• Accessible counter workspace is 30” wide and countertops should be 28”-34” above the floor.
  • Adjustable counters should have a range of 28” to 36” in height.
  • Make sure countertop is not obstructed by base cabinets to allow for knee and toe clearance.
  • If you are able to set the countertop height, this should be determined early in the design. The countertop will dictate location of storage cabinets and appliances.
  • Ideally you would measure individual comfort ranges for working in the kitchen for whom the kitchen is being accommodated.
  • Adjustable tables can be used before install or remodel to determine the ideal height to find dimensions that work for each member of the family. Often you need to use the space to see how it will best meet your needs prior to committing to a permanent design.
  • Pull-out shelves coming out of the countertop is another good way to create easily accessible working space to prepare food.
  • Granite is an ideal material due to beauty, durability and manufacture of unique configurations.

2. Kitchen Sinks

  • Sinks that have open space beneath the sink that provides wheelchair or walker accessibility will allow users to access the sink. Knee clearance for a sink needs to be at least 27” high, 8” deep at the knees or 11” deep for children.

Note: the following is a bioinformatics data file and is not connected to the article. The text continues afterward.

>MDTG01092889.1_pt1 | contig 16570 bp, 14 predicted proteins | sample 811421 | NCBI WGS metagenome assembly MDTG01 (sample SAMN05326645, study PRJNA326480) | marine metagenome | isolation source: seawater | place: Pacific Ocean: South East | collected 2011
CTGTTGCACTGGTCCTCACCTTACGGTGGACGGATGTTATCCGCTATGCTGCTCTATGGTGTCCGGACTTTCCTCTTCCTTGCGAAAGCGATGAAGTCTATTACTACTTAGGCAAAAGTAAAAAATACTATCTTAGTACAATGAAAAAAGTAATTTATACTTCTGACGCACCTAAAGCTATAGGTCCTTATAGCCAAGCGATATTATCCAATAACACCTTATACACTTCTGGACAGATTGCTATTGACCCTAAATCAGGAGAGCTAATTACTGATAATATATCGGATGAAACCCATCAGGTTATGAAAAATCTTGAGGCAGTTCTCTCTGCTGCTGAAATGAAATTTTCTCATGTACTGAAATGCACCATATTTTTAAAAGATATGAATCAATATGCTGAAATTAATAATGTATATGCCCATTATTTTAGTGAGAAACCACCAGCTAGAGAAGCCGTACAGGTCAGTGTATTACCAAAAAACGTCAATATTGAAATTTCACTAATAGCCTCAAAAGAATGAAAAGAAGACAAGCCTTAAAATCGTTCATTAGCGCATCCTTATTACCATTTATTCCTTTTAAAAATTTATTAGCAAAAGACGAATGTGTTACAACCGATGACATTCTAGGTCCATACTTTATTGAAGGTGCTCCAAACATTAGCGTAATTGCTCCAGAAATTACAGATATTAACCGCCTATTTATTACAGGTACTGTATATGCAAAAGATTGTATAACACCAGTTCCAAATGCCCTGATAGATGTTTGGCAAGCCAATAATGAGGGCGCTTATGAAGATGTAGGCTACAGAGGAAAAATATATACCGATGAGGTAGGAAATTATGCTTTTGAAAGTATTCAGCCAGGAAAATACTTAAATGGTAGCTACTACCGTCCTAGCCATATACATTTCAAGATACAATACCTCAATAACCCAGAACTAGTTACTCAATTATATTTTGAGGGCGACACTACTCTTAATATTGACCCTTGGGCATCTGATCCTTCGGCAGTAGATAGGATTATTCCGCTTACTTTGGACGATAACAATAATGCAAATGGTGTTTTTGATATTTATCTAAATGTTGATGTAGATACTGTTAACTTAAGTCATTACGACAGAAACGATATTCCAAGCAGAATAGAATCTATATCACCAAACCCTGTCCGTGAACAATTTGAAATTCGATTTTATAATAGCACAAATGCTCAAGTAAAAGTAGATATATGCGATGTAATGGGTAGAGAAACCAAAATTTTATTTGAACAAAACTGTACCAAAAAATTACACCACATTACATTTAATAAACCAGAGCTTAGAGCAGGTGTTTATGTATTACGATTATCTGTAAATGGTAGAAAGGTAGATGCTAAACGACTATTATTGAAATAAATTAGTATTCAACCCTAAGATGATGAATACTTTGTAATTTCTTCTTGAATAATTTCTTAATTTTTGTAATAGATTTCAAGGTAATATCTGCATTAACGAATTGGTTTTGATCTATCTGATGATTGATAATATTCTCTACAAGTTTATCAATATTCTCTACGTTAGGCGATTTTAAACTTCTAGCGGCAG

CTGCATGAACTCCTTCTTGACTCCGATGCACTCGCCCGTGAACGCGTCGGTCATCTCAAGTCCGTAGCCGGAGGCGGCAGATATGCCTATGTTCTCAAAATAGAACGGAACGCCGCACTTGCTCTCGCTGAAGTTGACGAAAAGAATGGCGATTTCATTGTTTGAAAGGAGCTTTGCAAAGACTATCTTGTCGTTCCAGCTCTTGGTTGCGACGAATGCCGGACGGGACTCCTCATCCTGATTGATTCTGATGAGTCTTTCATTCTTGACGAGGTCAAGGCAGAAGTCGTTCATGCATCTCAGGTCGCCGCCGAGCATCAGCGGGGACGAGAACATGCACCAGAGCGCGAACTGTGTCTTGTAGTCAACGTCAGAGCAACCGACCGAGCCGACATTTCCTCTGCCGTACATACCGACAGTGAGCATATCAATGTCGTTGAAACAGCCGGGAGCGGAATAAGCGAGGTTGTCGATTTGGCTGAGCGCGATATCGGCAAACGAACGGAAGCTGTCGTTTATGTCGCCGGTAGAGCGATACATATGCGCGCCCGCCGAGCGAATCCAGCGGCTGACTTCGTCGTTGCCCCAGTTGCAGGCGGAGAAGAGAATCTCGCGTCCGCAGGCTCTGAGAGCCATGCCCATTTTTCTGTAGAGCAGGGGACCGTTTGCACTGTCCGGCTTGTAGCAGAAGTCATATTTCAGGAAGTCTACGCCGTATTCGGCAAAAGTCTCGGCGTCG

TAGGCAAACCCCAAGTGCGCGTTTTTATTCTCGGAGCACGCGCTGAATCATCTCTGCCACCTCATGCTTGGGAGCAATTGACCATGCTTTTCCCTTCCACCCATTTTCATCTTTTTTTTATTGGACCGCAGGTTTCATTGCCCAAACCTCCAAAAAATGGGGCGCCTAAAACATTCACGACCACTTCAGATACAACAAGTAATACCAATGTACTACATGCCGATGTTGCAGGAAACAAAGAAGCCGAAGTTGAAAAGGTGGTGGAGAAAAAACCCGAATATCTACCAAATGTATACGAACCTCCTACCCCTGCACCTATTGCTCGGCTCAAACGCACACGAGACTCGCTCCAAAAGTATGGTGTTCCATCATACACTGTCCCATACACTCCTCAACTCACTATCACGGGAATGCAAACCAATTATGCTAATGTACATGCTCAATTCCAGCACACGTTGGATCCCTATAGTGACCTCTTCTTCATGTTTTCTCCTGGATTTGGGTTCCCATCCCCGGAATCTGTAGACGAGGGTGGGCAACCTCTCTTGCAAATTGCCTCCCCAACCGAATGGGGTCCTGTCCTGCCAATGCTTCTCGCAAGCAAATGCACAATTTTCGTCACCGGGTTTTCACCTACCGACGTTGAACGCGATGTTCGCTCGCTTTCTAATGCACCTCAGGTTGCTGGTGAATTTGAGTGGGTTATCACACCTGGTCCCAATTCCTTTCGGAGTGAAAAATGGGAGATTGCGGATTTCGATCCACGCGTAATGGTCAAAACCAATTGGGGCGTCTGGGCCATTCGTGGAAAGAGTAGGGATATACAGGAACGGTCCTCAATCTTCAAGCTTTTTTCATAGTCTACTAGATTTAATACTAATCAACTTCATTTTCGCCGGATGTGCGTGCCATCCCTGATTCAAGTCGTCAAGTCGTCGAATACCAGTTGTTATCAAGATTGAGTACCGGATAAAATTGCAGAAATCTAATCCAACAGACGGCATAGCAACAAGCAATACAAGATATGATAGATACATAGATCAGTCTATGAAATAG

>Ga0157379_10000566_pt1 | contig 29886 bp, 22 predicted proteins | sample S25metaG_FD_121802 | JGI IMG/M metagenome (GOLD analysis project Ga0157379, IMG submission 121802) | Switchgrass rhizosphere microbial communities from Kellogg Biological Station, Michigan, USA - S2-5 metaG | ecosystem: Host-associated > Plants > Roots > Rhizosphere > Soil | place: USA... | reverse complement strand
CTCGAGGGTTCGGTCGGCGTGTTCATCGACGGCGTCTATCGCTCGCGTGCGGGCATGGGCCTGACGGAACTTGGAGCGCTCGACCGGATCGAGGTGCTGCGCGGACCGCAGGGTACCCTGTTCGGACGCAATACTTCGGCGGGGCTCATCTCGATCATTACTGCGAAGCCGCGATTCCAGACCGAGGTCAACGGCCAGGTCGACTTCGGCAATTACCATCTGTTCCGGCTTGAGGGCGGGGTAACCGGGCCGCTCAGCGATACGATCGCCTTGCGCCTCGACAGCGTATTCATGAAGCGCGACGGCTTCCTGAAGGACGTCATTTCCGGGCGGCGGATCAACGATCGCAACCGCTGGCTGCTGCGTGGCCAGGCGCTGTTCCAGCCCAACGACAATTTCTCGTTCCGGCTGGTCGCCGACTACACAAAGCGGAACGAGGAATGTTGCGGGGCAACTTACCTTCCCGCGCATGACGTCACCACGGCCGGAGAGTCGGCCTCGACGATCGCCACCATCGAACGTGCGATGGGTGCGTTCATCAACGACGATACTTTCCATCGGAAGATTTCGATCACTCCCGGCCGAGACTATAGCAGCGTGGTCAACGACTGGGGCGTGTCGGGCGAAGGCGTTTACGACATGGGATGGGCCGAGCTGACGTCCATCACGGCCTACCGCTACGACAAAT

• The drain should be placed in the rear of the sink so the piping underneath will not prevent a person in a wheelchair from rolling underneath. Pipes should be insulated or enclosed to protect legs from hot pipes.
  • Set water heater to a maximum heat low enough that will prevent burning.
  • Using a single lever faucet is a lower cost option to making the faucet accessible. There are also touch control faucets that allow the user to turn on and off the faucet with one touch.  Also, installing the faucet to the side of the sink may make it more accessible for some people.
  • Installing sliding drawers on both sides of the sink can provide easy storage of cleaning products or long rather than wide items.

3. Kitchen wall cabinets

  • For lower cost option, cabinets can be lowered to meet individual user’s needs.
  • Although more costly, electric powered adjustable cabinets, which lower and raise the cabinet height with a touch of a button allows the cabinets to become accessible to all users.
  • Place often used items within reach such as spice rack and cutting boards.
  • Use cabinet accessories that make the cabinets more accessible such as pull down shelves, adjustable shelves, drawer dividers, lazy Suzan cabinet, et cetera.
  • Use looped cabinet pulls instead of knobs that are operable with a closed fist. With these you do not have to twist, grasp or use pinching motions.
  • Put most used items in low drawers such as the dishes, pots/pans, glassware, et cetera.
  • Other useful cabinet hardware may be: full extension drawers, touch-release drawers and doors, swing-up hardware that allow cabinet doors to hinge at top and stay open, et cetera.

Remember Best Granite For Less when remodeling a home for accessible living spaces. We also specialize in bathroom modifications as well. Make sure you take advantage of a free kitchen sink with every Granite Countertop order from Best Granite For Less. Learn more here.

Call today to schedule your custom installation. To get your Free sink use Promo Code: GETMYSINK when calling.